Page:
This story is part of the Yale football 2017 season preview issue. For a feature on Yale’s defense, click here. To read about quarterback Kurt Rawlings ’20, click here, and for a feature on defensive back Hayden Carlson ’18, click here. To read about Yale’s receivers, click here.
In 2014 and 2012, it was a heartbreaker. In 2015 and 2013, it was a blowout. And in 2016, it was a shocker.
A Yale football season is, for better or for worse, defined by the scoreline of its final game. Win or lose in weeks one through nine, the only result that anyone other than the most serious fans will remember is that of The Game.
In his first four attempts to topple the rival Crimson, Yale football head coach Tony Reno was unable to muster a victory, suffering a mix of close losses and blowouts, much to the chagrin of Eli supporters. Last season, things seemed to be headed the same way as a 2–7 Bulldog squad rolled into Cambridge.
But to nearly everyone’s surprise, an inexperienced but resilient team stunned Harvard behind trick plays and stellar play from first-year stars, closing a disappointing season on a high note.
Now at the start of the following season, few people remember the dismal start to Yale’s 2016 season while many are quick to mention the Bulldogs’ triumph. Over the next 10 weeks, the Bulldogs will look to show that their win was not a fluke. Team 145 boasts a deep reservoir of talented players but will have to address the losses of several graduated or injured standouts. Loaded with veterans at many positions, the team is exceedingly young at others.
Ultimately, Yale enters the season with not only momentum from last year’s victory in The Game, but also room for improvement after a disappointing 2016 record.
“Wins help build, losses help reflect,” head coach Tony Reno said. “Guys were able to build on the fact that they had success in the last game, and that carried us in the offseason. What it did for Team 145 is it made them hungry.”
First years carried the Bulldogs in the last game against Harvard; Yale’s quarterback, running back and leading receiver in The Game were all rookies. Each demonstrated his skill down the stretch last season, with quarterback Kurt Rawlings ’20 throwing an almost flawless game against the Crimson and running back Alan Lamar ’20 earning Second-Team All-Ivy honors despite playing sparingly in Yale’s first three games.
Injuries propelled many of those rookies prematurely into the starting lineup. Rawlings may not have taken a snap if Rafe Chapple ’18 had not torn his rotator cuff; Lamar would not have lined up behind his fellow rookie had an injury-plagued defense not forced two-way player Dale Harris ’17 to migrate back from the offense to the secondary. Receivers Reed Klubnik ’20 and JP Shohfi ’20 would have been just names on the Yale depth chart had the top three receivers in front of them not gone down.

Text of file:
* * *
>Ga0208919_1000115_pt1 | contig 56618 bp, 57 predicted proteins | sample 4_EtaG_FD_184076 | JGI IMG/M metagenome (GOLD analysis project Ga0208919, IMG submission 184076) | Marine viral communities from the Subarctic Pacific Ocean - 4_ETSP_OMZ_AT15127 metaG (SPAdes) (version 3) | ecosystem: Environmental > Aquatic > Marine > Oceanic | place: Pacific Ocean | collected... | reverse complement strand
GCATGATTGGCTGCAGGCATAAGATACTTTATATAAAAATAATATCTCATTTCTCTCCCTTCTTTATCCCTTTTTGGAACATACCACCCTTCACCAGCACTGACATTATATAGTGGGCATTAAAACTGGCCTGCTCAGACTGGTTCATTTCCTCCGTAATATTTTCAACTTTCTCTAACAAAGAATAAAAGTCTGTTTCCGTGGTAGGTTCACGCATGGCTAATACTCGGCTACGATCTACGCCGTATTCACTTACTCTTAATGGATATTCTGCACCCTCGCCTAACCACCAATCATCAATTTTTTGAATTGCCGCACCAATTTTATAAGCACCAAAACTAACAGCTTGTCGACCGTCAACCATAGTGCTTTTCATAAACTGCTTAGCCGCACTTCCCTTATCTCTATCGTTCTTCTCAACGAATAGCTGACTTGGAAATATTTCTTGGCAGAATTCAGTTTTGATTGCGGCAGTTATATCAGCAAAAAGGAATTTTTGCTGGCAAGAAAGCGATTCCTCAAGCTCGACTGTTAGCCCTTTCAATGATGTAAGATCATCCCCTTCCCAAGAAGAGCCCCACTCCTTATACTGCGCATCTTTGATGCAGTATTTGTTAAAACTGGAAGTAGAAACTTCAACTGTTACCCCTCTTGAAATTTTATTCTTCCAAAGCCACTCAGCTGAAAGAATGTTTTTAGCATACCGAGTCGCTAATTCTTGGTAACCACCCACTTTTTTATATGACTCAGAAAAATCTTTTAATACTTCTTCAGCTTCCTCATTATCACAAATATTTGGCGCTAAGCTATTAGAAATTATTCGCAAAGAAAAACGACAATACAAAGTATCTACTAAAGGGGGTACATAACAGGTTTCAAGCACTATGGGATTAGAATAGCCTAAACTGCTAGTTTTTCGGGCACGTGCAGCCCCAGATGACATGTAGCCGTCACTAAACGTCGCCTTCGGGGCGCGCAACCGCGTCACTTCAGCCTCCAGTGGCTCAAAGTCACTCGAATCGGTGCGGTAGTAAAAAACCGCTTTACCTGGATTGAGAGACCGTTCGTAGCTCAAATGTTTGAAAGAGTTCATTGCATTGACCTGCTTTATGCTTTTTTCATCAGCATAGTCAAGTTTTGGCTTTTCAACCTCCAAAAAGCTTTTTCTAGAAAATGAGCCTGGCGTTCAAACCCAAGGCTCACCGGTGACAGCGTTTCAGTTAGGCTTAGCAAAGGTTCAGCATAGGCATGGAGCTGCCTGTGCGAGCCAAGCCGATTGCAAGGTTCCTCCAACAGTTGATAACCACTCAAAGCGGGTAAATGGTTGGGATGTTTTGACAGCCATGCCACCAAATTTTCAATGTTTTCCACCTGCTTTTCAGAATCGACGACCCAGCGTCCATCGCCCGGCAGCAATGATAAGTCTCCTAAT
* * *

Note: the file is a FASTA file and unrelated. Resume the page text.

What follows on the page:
Nevertheless, these injuries gave numerous rookies an opportunity to showcase their talent. Rawlings threw for three touchdowns in his first true game against Columbia while Lamar racked up 180 yards in his backfield debut against Dartmouth. By season’s end, rookies were leading the Yale attack from nearly all points: offensive line, backfield, receiving corps and even quarterback.
“From an offensive standpoint, I think we’re pretty young but have a lot of talent,” captain and cornerback Spencer Rymiszewski ’18 said.
While the injury bug provided opportunities for the now-sophomores to gain experience, it has now turned on them. Lamar’s season-ending ACL injury only adds more questions to the unproven team, as does Bo Hines ’18, likely to have been Rawlings’ most reliable target, retiring from football for medical reasons.
According to Reno, Team 145 is the most experienced team he has coached at Yale, despite the large role that sophomores play on the depth chart. And although the team may not be composed of veterans, Reno described his newest squad as cohesive.
“You know, I tell these guys I’ve had a lot of fun coaching at Yale, but so far I’ve never had this much fun in the preseason,” Reno said.
Still, all of this optimism will be for naught if it does not translate to results on the gridiron. Yale returns proven players all over the field that must return to top form if the Elis hope to make noise in the Ivy League. From Rymiszewski and former first-team All-Ivy defensive lineman Copache Tyler ’18 on the defense to right tackle Jon Bezney ’18 and a trio of senior wideouts on the offense, there are plenty of Bulldogs itching to get back into action after injuries last season.
At the end of the day, the 2017 season will hinge on how well these returning contributors will be able to mesh with the young upstarts that have produced in their absence. Both youth and rust will surely play a part in the early season; however, the Elis’ ability to adapt to these challenges will be of utmost importance come season’s start.
Saturday will mark the beginning of Reno’s sixth season at the helm of Yale football.
Sebastian Kupchaunis contributed reporting.
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